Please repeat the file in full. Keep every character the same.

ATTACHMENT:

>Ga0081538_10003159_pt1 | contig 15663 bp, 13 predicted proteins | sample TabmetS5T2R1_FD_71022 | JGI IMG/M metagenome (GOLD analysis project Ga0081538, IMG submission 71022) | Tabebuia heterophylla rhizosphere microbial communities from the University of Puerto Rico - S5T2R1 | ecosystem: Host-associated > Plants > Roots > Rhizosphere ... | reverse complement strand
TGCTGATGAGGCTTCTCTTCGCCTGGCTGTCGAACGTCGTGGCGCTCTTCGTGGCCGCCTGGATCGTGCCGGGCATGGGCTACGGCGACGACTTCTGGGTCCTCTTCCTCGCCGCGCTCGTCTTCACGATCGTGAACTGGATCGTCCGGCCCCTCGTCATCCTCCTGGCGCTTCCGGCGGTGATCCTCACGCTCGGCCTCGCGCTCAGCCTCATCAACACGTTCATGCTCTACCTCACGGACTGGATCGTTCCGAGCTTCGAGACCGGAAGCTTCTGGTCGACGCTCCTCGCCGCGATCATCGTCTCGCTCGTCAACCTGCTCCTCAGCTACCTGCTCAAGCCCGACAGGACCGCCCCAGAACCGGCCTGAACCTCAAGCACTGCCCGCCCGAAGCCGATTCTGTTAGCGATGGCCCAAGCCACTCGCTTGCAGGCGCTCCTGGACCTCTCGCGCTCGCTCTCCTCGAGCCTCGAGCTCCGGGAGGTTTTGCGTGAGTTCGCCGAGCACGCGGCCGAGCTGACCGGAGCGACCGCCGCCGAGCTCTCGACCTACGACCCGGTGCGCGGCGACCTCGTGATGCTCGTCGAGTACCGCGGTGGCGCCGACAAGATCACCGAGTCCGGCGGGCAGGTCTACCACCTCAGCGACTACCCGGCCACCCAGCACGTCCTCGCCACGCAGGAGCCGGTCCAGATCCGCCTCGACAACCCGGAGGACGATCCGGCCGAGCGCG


>Ga0081538_10003159_pt1 | contig 15663 bp, 13 predicted proteins | sample TabmetS5T2R1_FD_71022 | JGI IMG/M metagenome (GOLD analysis project Ga0081538, IMG submission 71022) | Tabebuia heterophylla rhizosphere microbial communities from the University of Puerto Rico - S5T2R1 | ecosystem: Host-associated > Plants > Roots > Rhizosphere ... | reverse complement strand
TGCTGATGAGGCTTCTCTTCGCCTGGCTGTCGAACGTCGTGGCGCTCTTCGTGGCCGCCTGGATCGTGCCGGGCATGGGCTACGGCGACGACTTCTGGGTCCTCTTCCTCGCCGCGCTCGTCTTCACGATCGTGAACTGGATCGTCCGGCCCCTCGTCATCCTCCTGGCGCTTCCGGCGGTGATCCTCACGCTCGGCCTCGCGCTCAGCCTCATCAACACGTTCATGCTCTACCTCACGGACTGGATCGTTCCGAGCTTCGAGACCGGAAGCTTCTGGTCGACGCTCCTCGCCGCGATCATCGTCTCGCTCGTCAACCTGCTCCTCAGCTACCTGCTCAAGCCCGACAGGACCGCCCCAGAACCGGCCTGAACCTCAAGCACTGCCCGCCCGAAGCCGATTCTGTTAGCGATGGCCCAAGCCACTCGCTTGCAGGCGCTCCTGGACCTCTCGCGCTCGCTCTCCTCGAGCCTCGAGCTCCGGGAGGTTTTGCGTGAGTTCGCCGAGCACGCGGCCGAGCTGACCGGAGCGACCGCCGCCGAGCTCTCGACCTACGACCCGGTGCGCGGCGACCTCGTGATGCTCGTCGAGTACCGCGGTGGCGCCGACAAGATCACCGAGTCCGGCGGGCAGGTCTACCACCTCAGCGACTACCCGGCCACCCAGCACGTCCTCGCCACGCAGGAGCCGGTCCAGATCCGCCTCGACAACCCGGAGGACGATCCGGCCGAGCGCG